Beer vinegar… I’m reading Gislasson’s “North” at the moment myself and have been extremely interested in making some of this concoction (that and trying hay-smoked oil and mayonaise!) What style of beer did you use for the vinegar, Hank?
Sean: I like porter or brown ales.
For added ‘blackness’, remember that there is Tinta de Calamar (squid’s ink) and Linguine Nero di Seppia.
A bit of a deja vue, black radishes caught my eye last night in the produce section of my fav Armenian market. I didn’t get any b/c I didn’t know what to do with them.
Maybe I’ll tackle part of your complicated recipe here and see what those radishes are like.
this does look very Nordic inspired very interesting dish. Just curious have you ever attempted anything from Faviken? I rarely cook anything from cookbooks I buy these days I just read them for inspiration but I don’t know if I have the chops to even try to cook something from this one? But you have the advantage of being skilled forage I bet you could find at least similar ingredients to make something close to what Magnus has?
Looks great! I know you’re not a big fan of keeping skin on Canada geese, but if this turned out well for a snow could it also work for a honker? Snows are a little scarce in my neck of the woods, but there’s no shortage of Canadas, and I’d really like to try this!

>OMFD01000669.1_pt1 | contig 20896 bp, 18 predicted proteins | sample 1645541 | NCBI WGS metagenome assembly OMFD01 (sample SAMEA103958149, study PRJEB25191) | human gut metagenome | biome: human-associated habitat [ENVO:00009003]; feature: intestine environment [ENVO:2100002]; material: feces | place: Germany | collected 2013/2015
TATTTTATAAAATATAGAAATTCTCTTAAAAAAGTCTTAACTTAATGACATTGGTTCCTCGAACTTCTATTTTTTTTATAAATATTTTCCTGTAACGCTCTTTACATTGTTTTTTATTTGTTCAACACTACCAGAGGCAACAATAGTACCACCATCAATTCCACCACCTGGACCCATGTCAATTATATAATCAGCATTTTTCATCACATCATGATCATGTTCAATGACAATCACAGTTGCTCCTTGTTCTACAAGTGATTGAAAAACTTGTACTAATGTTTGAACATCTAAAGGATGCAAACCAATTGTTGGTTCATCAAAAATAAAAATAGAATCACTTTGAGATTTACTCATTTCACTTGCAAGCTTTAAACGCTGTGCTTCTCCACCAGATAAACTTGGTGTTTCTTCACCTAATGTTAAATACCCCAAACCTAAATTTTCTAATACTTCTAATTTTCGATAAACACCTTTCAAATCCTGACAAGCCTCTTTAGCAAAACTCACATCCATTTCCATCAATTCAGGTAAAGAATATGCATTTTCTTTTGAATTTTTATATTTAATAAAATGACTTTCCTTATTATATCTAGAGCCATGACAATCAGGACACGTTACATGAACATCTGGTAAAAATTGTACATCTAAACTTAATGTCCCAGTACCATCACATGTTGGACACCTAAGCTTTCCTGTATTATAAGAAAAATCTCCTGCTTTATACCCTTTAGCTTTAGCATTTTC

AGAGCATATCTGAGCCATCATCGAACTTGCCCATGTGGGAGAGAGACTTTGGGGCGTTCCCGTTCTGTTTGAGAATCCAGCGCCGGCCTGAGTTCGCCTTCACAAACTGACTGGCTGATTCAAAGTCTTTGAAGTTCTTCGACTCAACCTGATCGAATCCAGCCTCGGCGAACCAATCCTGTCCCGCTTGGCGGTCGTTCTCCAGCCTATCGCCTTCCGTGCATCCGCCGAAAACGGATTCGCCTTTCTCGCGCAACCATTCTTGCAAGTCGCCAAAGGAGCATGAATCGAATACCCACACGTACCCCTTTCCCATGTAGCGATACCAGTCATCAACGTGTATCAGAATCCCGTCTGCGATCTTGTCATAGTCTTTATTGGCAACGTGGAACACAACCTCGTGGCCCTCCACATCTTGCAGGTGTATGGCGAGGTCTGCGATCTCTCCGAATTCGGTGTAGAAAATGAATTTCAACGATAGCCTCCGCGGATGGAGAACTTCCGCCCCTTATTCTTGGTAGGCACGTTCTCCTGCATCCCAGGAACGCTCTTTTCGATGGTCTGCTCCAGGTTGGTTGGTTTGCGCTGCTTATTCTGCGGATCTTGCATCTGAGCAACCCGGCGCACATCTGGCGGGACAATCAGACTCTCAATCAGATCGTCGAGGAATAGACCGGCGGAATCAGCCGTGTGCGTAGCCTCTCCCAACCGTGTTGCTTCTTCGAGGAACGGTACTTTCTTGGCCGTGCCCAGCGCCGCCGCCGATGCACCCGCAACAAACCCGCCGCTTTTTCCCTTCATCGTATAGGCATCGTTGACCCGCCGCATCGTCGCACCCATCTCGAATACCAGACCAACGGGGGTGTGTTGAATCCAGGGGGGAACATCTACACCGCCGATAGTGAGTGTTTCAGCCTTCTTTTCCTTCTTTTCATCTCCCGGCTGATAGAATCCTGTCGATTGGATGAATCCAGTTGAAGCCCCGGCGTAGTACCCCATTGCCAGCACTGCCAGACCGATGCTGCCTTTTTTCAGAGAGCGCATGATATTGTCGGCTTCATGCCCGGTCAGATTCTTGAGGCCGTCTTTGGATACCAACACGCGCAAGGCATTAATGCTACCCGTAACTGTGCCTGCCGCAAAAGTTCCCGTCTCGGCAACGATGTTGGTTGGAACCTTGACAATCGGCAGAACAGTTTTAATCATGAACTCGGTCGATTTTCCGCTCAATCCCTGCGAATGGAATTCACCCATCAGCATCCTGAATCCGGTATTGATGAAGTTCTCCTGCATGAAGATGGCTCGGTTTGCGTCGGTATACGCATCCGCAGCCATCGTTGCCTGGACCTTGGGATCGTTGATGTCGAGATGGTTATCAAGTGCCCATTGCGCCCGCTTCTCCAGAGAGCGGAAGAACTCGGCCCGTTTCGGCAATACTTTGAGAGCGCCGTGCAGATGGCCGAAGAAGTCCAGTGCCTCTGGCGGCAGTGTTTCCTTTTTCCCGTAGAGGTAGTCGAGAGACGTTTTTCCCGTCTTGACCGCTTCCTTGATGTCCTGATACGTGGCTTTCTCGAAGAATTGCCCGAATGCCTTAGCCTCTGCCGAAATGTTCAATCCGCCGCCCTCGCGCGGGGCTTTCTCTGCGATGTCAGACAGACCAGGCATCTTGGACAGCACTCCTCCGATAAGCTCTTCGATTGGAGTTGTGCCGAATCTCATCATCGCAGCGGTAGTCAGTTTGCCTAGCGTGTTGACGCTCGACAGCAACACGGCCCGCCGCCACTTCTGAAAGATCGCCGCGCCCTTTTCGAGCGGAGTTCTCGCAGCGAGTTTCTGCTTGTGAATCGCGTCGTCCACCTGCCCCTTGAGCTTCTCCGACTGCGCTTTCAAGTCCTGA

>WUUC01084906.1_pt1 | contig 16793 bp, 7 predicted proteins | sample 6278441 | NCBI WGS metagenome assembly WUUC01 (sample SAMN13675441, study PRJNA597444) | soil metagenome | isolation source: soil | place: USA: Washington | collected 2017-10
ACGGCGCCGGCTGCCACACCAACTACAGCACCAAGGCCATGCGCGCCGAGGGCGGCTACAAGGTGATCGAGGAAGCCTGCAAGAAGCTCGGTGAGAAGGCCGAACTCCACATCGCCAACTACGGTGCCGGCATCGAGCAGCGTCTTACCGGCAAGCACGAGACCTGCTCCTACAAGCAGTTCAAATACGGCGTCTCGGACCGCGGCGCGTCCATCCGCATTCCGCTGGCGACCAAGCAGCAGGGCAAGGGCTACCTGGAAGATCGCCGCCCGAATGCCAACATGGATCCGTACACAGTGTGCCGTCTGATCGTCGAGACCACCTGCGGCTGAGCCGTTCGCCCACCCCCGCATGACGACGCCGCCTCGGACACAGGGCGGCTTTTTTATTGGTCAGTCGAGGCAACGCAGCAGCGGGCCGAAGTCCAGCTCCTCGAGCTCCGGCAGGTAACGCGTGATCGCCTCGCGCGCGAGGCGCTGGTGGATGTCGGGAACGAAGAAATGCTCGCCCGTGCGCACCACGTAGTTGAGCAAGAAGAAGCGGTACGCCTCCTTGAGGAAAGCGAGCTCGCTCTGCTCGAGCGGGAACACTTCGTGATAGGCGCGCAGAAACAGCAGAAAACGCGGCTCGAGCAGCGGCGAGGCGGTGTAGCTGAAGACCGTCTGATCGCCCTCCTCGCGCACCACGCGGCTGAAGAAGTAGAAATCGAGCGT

Ben: Sure, go for it. Just try not to use an old goose if you can. When you shoot one, look at the feathers on its shoulders, stretching out to the wing; the covert feathers. If they are rounded paler at the tips, it’s a young-of-the-year bird. Use that one if possible.
Is black (lacinato or “dinosaur”) kale what someone in Italy (or London) might know as cavolo nero?
Ward: Yep, that’s the stuff.
Darn it. Now I have to make that black garlic. I was looking at a recipe for it the other day.
Sounds and looks fantastic! I would love to make it, but might have trouble rounding up all the ingredients.
What a delicious and healthy meal for a winter day. Thank you for sharing. Your photos are beautiful and add to the effect of making me hungry early in the morning… 🙂